So, why am I writing about “the cloud”? As technology continues to advance, I’m challenged (in a healthy way) to keep up with my technical skills and all the options available for saving, syncing and sharing digital photos and other important documents; and I want to share that information with you. If you’re looking into cloud backup or storage options for your digital photos and/or other documents; this is for you; whether or not you are currently using a cloud service, or just getting started.
For the average consumer or family photographer, most of us are familiar with the “public cloud”, although more commonly called “the cloud”. Examples being DropBox, Google Photos, Shutterfly, Facebook, and more. To recap from last month’s article, “the Cloud” simply refers to any file (document, photo, video), data, or program that is stored over the Internet, not on your computer. In this article, I’m introducing the “private cloud”. Yep, there are different types of clouds: Public, Private and Hybrid. A “hybrid cloud” in simplistic terms is a combination of public and private cloud services. For instance, you could have a “private cloud” at home, but utilize a “public cloud” service such as iDrive or BackBlaze to backup your “private cloud” . But I want to focus more on the differences between public and private cloud storage.
What is a “Private Cloud”?
Before comparing the differences between public and private cloud storage, what exactly is a “private cloud”? A “private cloud”, or sometimes called “personal cloud”, is just another name for a Network Attached Storage, or NAS for short. NAS is a like a combination of a local hard drive and cloud storage, giving you the benefit of both and is stored at your home or office. A NAS device includes a processor, memory and space for hard drive storage, that is connected to a local network, or your home router. Not to confuse you, but there is also another type of “private cloud”, which is Direct Attached Storage (DAS). A DAS device simply connects to one device (PC or laptop) and is not shared with multiple devices like a NAS. So, back to NAS since we’re focusing on cloud solutions.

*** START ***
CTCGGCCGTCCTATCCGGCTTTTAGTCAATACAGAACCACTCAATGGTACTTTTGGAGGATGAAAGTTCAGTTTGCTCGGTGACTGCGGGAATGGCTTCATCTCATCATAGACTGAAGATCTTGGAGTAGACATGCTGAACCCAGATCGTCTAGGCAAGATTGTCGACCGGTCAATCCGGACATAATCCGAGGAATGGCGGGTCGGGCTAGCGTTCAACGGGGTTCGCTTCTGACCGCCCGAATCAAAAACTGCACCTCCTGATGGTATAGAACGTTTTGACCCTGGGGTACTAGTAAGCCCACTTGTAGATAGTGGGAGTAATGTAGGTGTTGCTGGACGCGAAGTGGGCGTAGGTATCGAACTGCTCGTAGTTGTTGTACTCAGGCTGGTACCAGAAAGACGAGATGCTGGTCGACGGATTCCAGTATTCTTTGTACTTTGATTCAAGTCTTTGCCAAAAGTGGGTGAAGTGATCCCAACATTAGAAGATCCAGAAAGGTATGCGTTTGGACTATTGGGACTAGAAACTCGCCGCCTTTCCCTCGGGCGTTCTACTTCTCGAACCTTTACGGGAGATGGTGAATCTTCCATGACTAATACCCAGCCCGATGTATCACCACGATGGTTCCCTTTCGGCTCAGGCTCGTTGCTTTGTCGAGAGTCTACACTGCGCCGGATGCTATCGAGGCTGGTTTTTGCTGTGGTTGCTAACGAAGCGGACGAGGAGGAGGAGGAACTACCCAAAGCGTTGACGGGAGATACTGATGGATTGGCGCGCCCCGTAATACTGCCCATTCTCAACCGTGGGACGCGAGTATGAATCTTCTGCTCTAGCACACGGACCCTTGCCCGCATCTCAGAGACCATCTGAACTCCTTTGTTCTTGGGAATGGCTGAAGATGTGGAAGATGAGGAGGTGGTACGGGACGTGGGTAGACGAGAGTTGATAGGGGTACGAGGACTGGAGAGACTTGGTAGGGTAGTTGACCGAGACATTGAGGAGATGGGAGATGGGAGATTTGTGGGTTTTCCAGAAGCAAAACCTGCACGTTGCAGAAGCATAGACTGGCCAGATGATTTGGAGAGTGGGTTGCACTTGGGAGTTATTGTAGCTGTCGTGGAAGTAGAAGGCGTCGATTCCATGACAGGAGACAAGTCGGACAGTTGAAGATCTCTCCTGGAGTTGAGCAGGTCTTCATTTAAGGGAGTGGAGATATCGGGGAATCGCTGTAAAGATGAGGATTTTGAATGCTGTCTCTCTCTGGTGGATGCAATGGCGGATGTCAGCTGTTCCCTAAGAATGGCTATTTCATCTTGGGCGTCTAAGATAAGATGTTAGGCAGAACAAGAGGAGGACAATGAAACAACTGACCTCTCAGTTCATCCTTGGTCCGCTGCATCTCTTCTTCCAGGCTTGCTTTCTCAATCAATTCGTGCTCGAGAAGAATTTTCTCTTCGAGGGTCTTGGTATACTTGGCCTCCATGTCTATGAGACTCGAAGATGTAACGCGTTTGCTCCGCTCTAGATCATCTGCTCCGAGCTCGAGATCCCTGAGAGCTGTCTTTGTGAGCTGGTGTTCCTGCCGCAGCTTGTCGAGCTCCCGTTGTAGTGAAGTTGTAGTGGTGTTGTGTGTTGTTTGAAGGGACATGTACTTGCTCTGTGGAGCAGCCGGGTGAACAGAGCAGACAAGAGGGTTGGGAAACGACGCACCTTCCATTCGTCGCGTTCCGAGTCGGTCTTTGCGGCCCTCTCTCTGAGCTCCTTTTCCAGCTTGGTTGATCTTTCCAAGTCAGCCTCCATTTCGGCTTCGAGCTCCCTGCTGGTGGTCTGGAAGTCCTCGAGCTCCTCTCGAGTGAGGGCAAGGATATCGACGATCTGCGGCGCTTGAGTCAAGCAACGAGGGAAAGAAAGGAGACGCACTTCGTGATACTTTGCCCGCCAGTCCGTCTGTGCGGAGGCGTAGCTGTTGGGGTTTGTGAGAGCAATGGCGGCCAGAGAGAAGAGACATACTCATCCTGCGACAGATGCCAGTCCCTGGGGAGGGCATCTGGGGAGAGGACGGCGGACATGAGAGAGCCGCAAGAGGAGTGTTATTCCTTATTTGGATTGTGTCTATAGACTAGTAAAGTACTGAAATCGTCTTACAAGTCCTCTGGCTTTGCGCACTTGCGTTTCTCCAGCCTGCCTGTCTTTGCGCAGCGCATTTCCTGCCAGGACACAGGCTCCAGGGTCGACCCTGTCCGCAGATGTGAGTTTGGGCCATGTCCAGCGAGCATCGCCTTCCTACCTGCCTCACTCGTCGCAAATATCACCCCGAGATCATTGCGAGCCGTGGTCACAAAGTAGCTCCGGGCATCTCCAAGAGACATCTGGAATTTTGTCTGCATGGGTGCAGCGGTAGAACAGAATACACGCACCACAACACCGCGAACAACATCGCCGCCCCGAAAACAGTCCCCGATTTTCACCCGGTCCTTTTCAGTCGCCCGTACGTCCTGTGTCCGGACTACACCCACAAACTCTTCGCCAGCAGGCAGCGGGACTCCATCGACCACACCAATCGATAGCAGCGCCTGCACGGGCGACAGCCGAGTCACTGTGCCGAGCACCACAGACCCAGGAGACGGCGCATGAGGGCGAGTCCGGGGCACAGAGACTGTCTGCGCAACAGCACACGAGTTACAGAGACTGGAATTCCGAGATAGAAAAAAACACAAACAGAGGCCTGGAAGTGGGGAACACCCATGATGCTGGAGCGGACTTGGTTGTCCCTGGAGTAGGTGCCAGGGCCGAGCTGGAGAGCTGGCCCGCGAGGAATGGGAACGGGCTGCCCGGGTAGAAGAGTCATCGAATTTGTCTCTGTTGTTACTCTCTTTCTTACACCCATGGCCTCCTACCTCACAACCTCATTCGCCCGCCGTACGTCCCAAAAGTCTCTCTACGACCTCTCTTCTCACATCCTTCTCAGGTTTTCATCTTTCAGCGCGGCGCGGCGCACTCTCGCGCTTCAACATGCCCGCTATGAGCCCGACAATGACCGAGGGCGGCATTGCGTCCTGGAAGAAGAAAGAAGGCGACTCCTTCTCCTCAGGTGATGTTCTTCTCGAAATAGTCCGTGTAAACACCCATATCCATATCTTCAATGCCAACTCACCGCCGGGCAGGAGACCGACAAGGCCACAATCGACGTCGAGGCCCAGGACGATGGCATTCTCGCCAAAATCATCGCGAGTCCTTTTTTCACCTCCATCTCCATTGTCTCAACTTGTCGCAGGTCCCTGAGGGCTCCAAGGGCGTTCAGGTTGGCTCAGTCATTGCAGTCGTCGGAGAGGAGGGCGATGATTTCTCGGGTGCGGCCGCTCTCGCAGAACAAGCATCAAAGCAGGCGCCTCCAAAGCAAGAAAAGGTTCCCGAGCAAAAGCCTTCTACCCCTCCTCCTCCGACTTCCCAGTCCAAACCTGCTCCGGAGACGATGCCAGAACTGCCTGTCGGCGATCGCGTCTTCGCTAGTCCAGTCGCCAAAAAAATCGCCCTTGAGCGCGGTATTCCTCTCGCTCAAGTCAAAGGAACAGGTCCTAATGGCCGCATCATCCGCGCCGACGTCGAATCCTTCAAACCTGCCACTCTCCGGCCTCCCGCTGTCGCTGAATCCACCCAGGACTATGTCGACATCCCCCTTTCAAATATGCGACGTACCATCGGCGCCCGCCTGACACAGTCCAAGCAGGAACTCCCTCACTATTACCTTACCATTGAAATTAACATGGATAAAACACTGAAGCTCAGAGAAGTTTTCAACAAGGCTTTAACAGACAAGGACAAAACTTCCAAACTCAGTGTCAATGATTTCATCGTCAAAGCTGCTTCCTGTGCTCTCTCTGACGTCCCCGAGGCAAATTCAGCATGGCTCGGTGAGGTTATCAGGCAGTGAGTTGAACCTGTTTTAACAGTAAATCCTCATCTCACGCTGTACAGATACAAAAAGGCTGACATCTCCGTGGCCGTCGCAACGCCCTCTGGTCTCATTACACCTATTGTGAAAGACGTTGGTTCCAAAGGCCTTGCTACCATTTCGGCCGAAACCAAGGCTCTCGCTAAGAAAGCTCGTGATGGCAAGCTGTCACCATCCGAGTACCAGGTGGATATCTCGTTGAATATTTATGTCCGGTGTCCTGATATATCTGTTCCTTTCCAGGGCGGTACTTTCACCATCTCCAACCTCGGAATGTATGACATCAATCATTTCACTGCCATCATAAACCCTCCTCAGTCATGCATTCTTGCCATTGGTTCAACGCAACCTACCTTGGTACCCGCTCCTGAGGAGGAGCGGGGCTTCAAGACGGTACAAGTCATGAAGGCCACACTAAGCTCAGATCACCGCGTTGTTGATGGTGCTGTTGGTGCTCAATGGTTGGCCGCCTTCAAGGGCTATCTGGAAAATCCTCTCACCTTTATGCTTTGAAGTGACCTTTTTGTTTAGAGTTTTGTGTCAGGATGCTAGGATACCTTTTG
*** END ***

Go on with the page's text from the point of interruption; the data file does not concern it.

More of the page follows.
The great thing about a NAS device is that you can create a centralized media library that can be accessed from anywhere with an Internet connection. You can also share photos with others outside of your home. It gives you the security of physically owning the drive on which your data is stored, while also having the convenience of being able to access that data from anywhere. The diagram to the right illustrates conceptually a “private cloud” configuration.
The possible downside to having a NAS though, is the initial cost and setup. However, and we’ll discuss more on this; if you start collecting close to or over 1 Terabyte in data; or worry about your photos or documents being stored in the “public cloud”, then a NAS device might just be for you.
Why use “the Cloud”?
The benefit of utilizing any type of cloud service, whether public or private, is the potential for you to access your photos or documents from any location or device; provided you have an Internet connection. In addition, you have the piece of mind that your data is being backed-up. In summary, It’s an efficient and convenient way of being able to access all your files on any of your computing devices.